APL Banner

Planning and Environmental Dynamics

The Planning and Environmental Dynamics (P&ED) theme builds on Newcastle's position as an internationally-renowned centre for critical research into the theory and practice of spatial planning and environmental management.

The theme investigates both the dynamic context in which governance interactions occur, and the dynamic interactions in terms of conflicts and synergies within and between urban systems and environmental performances themselves.

Within this changing context, this theme focuses on the drivers of these changes: shifting power relations, revised legislation and procedural requirements, altered governance arrangements, changed professional remits and expectations, and the growth of partnership working and consultancy.

The theme looks at the role of planning in managing "change", as a:

  • driver for development and reform, including the formulation of public law and policy and wider governance issues relating to professionals' remit, expertise, cultural understandings, guiding concepts and theories, and;
  • potential constraint and risk to development, due to the alteration of natural cycles and systems and of the interface between human and natural landscapes as a result of human-induced activities and pressures. This includes the consideration of direct and indirect on a range of environmental receptors (including landscape), ecosystems (including marine environments), as well as cumulative and synergistic impacts such as climate change.

This theme is interested in the contexts of the interactions occurring within planning and environmental management, the interactions themselves, and the substance of these interactions.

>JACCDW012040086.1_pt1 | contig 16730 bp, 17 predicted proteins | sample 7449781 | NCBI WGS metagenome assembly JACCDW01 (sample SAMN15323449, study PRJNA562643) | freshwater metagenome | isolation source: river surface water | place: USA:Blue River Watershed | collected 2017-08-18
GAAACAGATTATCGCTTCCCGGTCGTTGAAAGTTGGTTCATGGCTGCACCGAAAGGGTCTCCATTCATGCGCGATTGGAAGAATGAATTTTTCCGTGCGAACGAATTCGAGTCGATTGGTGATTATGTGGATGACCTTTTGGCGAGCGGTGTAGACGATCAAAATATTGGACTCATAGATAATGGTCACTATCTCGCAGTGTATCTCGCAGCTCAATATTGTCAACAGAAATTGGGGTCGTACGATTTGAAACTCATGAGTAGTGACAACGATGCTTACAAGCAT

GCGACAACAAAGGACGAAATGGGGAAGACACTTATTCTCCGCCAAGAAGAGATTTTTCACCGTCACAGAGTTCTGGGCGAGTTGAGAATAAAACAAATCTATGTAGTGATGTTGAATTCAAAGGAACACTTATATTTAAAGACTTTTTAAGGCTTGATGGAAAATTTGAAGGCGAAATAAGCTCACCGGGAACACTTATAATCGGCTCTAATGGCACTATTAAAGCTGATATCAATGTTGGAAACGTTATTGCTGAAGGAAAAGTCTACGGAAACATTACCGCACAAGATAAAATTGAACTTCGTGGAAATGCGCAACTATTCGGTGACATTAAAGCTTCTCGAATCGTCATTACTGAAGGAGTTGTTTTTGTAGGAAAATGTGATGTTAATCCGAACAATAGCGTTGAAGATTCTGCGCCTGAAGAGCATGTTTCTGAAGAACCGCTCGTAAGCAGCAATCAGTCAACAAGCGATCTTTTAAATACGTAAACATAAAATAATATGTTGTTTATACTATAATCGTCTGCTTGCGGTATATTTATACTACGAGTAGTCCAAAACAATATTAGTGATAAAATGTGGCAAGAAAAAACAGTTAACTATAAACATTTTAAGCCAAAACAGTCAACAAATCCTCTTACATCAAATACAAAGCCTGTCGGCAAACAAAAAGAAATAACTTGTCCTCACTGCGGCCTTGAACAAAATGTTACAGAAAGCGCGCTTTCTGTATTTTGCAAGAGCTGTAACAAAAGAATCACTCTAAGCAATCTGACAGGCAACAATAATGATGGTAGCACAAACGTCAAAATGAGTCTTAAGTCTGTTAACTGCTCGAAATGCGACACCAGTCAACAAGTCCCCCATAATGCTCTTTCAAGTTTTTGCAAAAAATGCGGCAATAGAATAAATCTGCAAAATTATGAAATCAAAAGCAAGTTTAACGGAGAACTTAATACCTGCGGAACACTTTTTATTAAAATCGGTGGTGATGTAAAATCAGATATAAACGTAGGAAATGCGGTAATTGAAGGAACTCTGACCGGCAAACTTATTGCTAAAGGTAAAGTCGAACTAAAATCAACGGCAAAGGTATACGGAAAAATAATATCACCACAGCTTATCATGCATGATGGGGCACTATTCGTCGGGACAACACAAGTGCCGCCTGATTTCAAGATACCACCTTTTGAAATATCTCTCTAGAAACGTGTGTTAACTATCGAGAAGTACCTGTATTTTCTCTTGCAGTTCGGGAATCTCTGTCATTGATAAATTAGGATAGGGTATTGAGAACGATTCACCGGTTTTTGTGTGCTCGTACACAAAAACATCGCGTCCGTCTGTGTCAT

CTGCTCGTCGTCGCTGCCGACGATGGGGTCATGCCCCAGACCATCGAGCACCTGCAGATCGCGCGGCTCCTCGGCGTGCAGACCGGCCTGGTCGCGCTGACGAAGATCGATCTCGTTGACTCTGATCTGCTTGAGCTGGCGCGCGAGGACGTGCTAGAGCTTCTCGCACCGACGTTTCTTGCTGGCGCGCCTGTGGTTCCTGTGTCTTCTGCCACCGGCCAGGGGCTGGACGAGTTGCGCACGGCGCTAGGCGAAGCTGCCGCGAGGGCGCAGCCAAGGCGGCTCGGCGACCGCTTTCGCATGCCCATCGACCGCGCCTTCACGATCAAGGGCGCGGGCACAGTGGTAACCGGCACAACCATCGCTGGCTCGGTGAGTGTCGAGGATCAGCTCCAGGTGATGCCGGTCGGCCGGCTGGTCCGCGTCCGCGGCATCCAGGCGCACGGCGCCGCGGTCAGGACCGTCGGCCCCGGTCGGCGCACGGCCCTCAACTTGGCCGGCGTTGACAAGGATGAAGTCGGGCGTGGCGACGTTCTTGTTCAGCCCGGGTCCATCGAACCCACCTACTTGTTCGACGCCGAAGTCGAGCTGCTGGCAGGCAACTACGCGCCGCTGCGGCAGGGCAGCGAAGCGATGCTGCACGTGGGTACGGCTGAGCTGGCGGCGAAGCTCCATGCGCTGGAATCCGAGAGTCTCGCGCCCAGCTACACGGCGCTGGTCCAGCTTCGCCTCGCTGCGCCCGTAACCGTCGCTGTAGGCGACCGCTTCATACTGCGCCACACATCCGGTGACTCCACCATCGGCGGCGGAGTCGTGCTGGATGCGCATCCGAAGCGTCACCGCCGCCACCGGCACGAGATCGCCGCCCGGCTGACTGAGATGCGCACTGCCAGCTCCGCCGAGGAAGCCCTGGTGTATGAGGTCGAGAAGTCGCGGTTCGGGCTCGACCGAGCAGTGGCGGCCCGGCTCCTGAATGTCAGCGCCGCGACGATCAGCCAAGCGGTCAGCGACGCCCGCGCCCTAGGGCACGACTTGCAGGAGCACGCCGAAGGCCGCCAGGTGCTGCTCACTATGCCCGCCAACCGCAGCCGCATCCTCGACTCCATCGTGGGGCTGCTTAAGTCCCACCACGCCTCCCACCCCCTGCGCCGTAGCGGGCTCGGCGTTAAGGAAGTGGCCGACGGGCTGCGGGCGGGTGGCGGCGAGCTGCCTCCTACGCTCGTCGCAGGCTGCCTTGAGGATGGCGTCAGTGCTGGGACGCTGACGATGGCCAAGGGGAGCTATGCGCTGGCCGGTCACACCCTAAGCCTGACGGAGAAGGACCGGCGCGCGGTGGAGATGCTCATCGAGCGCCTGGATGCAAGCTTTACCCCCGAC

Our work has been informed through a wide range of research projects in the UK, Europe and beyond to:

  • improve the evidence-base that informs territorial governance and spatial planning practices;
  • improve our awareness and understanding of how the environment, in terms of its assets, resources and services, responds and reacts to change through ex-ante and anticipatory environmental assessment;
  • improve the way in which the environment is integrated and mainstreamed into planning for sustainability and informs policy, to optimise the potential for synergies in changing environmental dynamics and co-benefits for the environment and/or human quality of life;
  • promote theoretical ideas, concepts and methodologies for analysing such practices through a focus on institutional capacity and institutional transformation in urban and regional governance initiatives, and where necessary, a reform or review of required approaches, skills and knowledge.

Key continuing questions for this theme are thus:

  • How do the agencies associated with contemporary governance practice conceptualise ever-changing policy issues and questions and intervene in attempts to shape place and space?
  • What roles do different stakeholders and their networks play in such work?
  • What practices, arenas and processes, both formal and informal, may be involved?